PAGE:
Mediterranean shipwrecks leave over 700 refugees dead, many fleeing Mideast wars
Bill Van Auken
16 September 2014
Over 700 refugees from the Middle East and Africa are feared dead in a pair of catastrophic shipwrecks in the Mediterranean Sea over the past week, the world’s main international migration agency reported Monday.
This tragic loss of life is directly bound up with the series of military interventions carried out by US imperialism and its allies, which have plunged the Middle East and much of Africa into chaos, turning millions into homeless refugees.
The worst of these maritime disasters became known over the weekend from the accounts of two Palestinian refugees who were pulled from the sea after clinging to flotation devices for a day and a half. They reported that their ship, carrying some 500 migrants from the Palestinian territories, Syria, Egypt and Sudan, had gone down last Wednesday after a violent confrontation with human traffickers who deliberately rammed the vessel.
Meanwhile, a boat carrying over 250 other refugees capsized off the coast of Libya on Sunday, with only 36 survivors rescued from the sea. The rest of the passengers are believed to have drowned.
The confrontation that led to the 500 migrant deaths reportedly erupted after the traffickers attempted to force the refugees to abandon the ship that they had embarked upon from the Egyptian port of Damietta for an even less seaworthy boat off the coast of Malta. When the migrants resisted, their ship was rammed and sunk.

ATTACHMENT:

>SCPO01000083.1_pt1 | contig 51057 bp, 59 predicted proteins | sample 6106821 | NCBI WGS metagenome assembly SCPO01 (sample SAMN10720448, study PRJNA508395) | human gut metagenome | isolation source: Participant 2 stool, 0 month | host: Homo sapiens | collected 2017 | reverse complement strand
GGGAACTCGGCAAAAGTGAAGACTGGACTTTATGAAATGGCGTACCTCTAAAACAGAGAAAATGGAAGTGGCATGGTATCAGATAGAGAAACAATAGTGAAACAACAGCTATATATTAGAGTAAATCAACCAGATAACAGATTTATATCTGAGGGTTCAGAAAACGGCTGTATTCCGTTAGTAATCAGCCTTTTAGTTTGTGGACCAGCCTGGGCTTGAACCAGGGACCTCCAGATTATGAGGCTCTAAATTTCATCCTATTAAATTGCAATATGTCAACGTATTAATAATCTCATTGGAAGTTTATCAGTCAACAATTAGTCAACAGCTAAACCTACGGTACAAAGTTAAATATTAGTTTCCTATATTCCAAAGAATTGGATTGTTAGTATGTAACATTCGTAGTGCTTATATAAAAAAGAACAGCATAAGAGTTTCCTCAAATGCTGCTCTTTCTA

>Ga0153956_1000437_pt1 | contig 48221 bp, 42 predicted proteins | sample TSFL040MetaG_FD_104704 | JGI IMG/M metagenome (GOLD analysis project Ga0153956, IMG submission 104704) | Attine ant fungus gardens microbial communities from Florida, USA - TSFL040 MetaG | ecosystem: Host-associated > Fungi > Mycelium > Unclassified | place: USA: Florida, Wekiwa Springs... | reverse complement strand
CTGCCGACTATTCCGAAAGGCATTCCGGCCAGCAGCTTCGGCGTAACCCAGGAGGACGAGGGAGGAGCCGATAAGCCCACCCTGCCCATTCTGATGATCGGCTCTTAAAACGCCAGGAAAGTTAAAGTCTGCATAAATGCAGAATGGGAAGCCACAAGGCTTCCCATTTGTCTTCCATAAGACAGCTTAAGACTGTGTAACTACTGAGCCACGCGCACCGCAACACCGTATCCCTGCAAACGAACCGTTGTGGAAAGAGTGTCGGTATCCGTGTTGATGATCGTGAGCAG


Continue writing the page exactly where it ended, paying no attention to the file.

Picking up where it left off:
The Palestinians were rescued by a Panamanian-registered container ship, while seven other survivors were pulled from the sea by the Maltese navy and other vessels. The same Panamanian-flagged ship that rescued the Palestinians managed to save another 380 refugees whose boat had also sunk in the Mediterranean over the past week.
“If this story, which the police are investigating, should be confirmed, it would be the gravest case of recent years, since it was not an accident, but a mass murder perpetrated by criminals without scruples or respect for human life,” the International Organization for Migration (IOM) said in a statement Monday.
The IOM, however, did not limit itself to denouncing the direct perpetrators of this crime. The agency’s statement added: “The only way to neutralize these criminal organizations is to start opening legal entry channels to Europe for all people, men, women and children, who flee from their countries in search of protection.”
The “Fortress Europe” policy pursued by the member states of the European Union has been aimed at a diametrically opposed objective—namely, the sealing off of the continent from the flood of refugees.
In a statement on the disaster, Amnesty International denounced the EU’s policies as directly responsible for the tragic mass deaths. “The response of EU member states to the refugee crises in the Middle East and North Africa has been shameful,” John Dalhuisen, Amnesty International’s Europe and Central Asia director, said in a statement released Monday.
He added, “European leaders want to prevent people from reaching Europe at any cost, forcing desperate people to take more hazardous routes.”
“It is without any doubt the deadliest weekend ever in the Mediterranean,” Carlotta Sami, a spokeswoman for the Office of the United Nations High Commissioner for Refugees, said Monday. She added that the UN agency was seeking to confirm as many as five shipwrecks in the region in just the past several days.